Recently, I watched the movie Lucas, starring the late Corey Haim as a troubled teenager in the Chicago suburbs by the name of—you guessed it—Lucas. To most people, it's a bittersweet, coming-of-age comedy-drama. To me, it's a horror story.
In the first scene, we see Lucas fascinated by the sight of a cicada—often incorrectly referred to as a "locust"—molting. The scene is a metaphor, of course; as the insect leaves its exoskeleton behind, so will Lucas, by the end of the movie, leave his childhood behind. As if the metaphor weren't obvious enough, we have the similarity of the names: "Lucas" and "Locust." Cute, huh? It makes my flesh crawl just thinking about it.
Later, there's a scene in which Lucas and several other teenagers are riding in a convertible driven by a young, pre-tiger-blooded-and-fire-breathing-fisted Charlie Sheen. Something smacks the windshield, a girl begins screaming, Charlie loses control, and the car goes into the ditch. Lucas, who is, among other things, an amateur etymologist, explains that they have run into a swarm of "locusts," and that the insects are "harmless." (How many times have we heard those words in a horror movie, just before everything starts to go wrong?) The girl begins screaming again when she realizes that one of the insects is in her hair. I couldn't blame her. I felt like screaming, too. As a matter of fact, I think I did scream.
David Seltzer, who wrote and directed Lucas, was born in 1940 in the Chicago suburb of Highland Park, Illinois. That would make him about the same age as Lucas when the Northern Illinois Brood of Magicicada septendecim, or seventeen-year-locust, emerged in 1956. The next emergence was in 1973, my senior year of high school. My family had moved from Indiana to the Chicago suburb of La Grange, Illinois, just a few years before that. We had no idea what was coming.
Sure, we had cicadas in Indiana. Every spring they emerge from the ground in their nymph state, shed their skin, and fly off to mate, lay their eggs, and die by the end of summer. You rarely see them, but you might find an empty exoskeleton stuck to a tree trunk, and on lazy summer afternoons, you might hear the soft, soporific buzz of their mating call.
We knew all about common, garden-variety cicadas, but we knew nothing of periodic cicadas, or Magicicada. In certain parts of the country (including Northern Illinois), every thirteen or seventeen years (depending on the species), enormous broods of insects emerge at once—up to 1.5 million per acre. It's nature's way of triumphing over predators by sheer force of numbers.
Technically, Lucas was right—they are harmless. They don't bite or sting. They won't even eat your plants. However, they will seriously freak you out.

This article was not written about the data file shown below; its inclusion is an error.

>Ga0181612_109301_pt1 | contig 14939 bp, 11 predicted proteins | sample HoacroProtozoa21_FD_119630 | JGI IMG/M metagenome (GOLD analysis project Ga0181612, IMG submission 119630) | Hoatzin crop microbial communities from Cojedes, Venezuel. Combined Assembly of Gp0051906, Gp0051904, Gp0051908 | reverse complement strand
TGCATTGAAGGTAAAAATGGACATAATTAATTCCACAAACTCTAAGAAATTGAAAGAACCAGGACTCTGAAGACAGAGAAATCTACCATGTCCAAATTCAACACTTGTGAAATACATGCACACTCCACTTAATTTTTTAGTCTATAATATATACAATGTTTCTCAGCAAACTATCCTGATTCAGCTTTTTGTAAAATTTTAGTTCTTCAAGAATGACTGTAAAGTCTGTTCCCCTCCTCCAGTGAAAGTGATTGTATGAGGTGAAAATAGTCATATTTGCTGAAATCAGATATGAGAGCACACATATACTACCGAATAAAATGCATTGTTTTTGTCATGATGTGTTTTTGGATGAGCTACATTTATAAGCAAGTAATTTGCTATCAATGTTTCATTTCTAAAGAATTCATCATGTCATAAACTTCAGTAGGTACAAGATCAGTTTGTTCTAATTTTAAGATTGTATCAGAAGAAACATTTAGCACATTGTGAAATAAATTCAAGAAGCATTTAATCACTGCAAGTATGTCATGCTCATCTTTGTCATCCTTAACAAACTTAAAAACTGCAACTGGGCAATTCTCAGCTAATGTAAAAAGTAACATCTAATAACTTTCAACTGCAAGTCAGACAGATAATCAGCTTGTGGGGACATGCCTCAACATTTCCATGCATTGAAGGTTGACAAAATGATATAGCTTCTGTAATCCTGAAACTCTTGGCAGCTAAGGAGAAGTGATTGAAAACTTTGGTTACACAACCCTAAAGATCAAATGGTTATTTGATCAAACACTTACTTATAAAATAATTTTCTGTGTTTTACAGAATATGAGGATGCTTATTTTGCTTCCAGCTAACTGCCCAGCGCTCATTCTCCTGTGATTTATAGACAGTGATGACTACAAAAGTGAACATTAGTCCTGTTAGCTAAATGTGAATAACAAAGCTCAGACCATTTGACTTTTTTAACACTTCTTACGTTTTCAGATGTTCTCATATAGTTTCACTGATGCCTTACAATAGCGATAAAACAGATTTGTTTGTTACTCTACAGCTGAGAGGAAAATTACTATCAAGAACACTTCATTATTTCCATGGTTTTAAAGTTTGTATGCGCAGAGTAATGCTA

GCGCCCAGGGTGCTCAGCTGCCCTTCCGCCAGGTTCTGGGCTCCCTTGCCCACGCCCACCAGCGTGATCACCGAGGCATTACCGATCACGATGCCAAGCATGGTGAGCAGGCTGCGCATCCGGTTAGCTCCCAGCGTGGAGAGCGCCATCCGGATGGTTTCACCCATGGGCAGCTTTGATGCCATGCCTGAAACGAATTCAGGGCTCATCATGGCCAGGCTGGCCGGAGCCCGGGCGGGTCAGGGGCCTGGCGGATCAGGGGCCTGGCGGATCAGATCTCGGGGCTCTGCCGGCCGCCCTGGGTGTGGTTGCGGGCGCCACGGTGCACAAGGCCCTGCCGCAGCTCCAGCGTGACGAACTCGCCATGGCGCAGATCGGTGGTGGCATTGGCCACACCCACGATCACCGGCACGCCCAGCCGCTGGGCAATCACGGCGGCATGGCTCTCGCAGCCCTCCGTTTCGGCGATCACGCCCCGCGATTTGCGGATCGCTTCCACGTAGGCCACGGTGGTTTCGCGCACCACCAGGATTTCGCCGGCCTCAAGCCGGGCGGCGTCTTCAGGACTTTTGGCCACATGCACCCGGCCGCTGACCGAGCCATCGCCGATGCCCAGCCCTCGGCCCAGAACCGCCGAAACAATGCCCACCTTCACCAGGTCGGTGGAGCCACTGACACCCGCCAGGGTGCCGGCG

I was walking home from a friend's house late one night when I saw my first. While waiting to cross 47th Street, I noticed several exoskeletons clinging to the street light pole. When I looked closer, I saw something emerging from one of them—a strange, pale thing with beady red eyes, about the size of the end of my index finger. Like Lucas, I was fascinated.
It wasn't long before fascination turned to horror.
Within days, we couldn't go outside the house without being dive-bombed by what looked like giant, red-eyed horseflies from hell. We couldn't leave the dog out in the yard, for fear the insects would drive him crazy. We couldn't even leave the windows open, because the roar of their mating call was deafening. When my aunts came to town to attend my high school graduation, we ran out to their car with umbrellas to shield them from attack. At the graduation ceremony, there were quite a few uninvited guests buzzing around the auditorium.
Then, just as quickly as they had arrived, they began dying. By the thousands. They covered the ground. You couldn't drive down the street without running over them. You couldn't walk down the sidewalk without stepping on them. And everywhere there was this weird, sickening smell—the sweet, organic aroma of hundreds of thousands of squashed, decaying cicadas.
Not long after that, my parents moved away from Northern Illinois, and I am happy to say that I have never witnessed another emergence of Magicicada septendecim. The next appearance of the Northern Illinois brood will be in 2024. I understand that Deerfield, Illinois, will be celebrating with a "Cicadia Mania" festival. Maybe I should go. They say it's good to confront your fears.
On second thought, maybe I should try to get through Lucas without screaming first.